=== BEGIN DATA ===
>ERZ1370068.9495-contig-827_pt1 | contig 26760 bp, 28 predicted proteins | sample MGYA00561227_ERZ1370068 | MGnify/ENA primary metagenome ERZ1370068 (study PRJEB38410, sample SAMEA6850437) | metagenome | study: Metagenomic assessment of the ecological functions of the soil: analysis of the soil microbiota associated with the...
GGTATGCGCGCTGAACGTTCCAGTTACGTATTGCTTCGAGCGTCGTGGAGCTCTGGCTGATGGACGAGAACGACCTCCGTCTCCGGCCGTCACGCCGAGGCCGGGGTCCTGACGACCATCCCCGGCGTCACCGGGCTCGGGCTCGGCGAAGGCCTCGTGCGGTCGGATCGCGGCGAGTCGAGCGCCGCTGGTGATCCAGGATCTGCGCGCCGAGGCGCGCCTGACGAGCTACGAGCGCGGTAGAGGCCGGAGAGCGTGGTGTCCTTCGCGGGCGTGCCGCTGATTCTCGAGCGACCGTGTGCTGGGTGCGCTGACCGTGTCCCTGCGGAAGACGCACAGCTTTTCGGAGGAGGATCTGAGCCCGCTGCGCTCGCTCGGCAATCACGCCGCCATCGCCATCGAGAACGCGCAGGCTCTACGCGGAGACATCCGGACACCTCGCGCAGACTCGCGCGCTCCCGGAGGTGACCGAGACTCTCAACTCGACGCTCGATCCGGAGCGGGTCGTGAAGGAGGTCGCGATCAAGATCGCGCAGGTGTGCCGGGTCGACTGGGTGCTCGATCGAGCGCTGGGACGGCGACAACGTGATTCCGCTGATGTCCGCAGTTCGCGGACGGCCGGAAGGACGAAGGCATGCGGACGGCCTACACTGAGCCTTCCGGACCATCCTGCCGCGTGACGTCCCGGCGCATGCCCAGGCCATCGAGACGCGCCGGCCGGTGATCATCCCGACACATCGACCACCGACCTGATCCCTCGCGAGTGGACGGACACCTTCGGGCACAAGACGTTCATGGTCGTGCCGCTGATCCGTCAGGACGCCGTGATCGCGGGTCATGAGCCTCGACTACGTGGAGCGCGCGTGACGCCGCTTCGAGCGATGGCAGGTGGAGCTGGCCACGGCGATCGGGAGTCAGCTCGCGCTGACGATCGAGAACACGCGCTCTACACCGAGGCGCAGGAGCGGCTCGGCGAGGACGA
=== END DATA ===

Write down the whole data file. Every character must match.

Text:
>ERZ1370068.9495-contig-827_pt1 | contig 26760 bp, 28 predicted proteins | sample MGYA00561227_ERZ1370068 | MGnify/ENA primary metagenome ERZ1370068 (study PRJEB38410, sample SAMEA6850437) | metagenome | study: Metagenomic assessment of the ecological functions of the soil: analysis of the soil microbiota associated with the...
GGTATGCGCGCTGAACGTTCCAGTTACGTATTGCTTCGAGCGTCGTGGAGCTCTGGCTGATGGACGAGAACGACCTCCGTCTCCGGCCGTCACGCCGAGGCCGGGGTCCTGACGACCATCCCCGGCGTCACCGGGCTCGGGCTCGGCGAAGGCCTCGTGCGGTCGGATCGCGGCGAGTCGAGCGCCGCTGGTGATCCAGGATCTGCGCGCCGAGGCGCGCCTGACGAGCTACGAGCGCGGTAGAGGCCGGAGAGCGTGGTGTCCTTCGCGGGCGTGCCGCTGATTCTCGAGCGACCGTGTGCTGGGTGCGCTGACCGTGTCCCTGCGGAAGACGCACAGCTTTTCGGAGGAGGATCTGAGCCCGCTGCGCTCGCTCGGCAATCACGCCGCCATCGCCATCGAGAACGCGCAGGCTCTACGCGGAGACATCCGGACACCTCGCGCAGACTCGCGCGCTCCCGGAGGTGACCGAGACTCTCAACTCGACGCTCGATCCGGAGCGGGTCGTGAAGGAGGTCGCGATCAAGATCGCGCAGGTGTGCCGGGTCGACTGGGTGCTCGATCGAGCGCTGGGACGGCGACAACGTGATTCCGCTGATGTCCGCAGTTCGCGGACGGCCGGAAGGACGAAGGCATGCGGACGGCCTACACTGAGCCTTCCGGACCATCCTGCCGCGTGACGTCCCGGCGCATGCCCAGGCCATCGAGACGCGCCGGCCGGTGATCATCCCGACACATCGACCACCGACCTGATCCCTCGCGAGTGGACGGACACCTTCGGGCACAAGACGTTCATGGTCGTGCCGCTGATCCGTCAGGACGCCGTGATCGCGGGTCATGAGCCTCGACTACGTGGAGCGCGCGTGACGCCGCTTCGAGCGATGGCAGGTGGAGCTGGCCACGGCGATCGGGAGTCAGCTCGCGCTGACGATCGAGAACACGCGCTCTACACCGAGGCGCAGGAGCGGCTCGGCGAGGACGA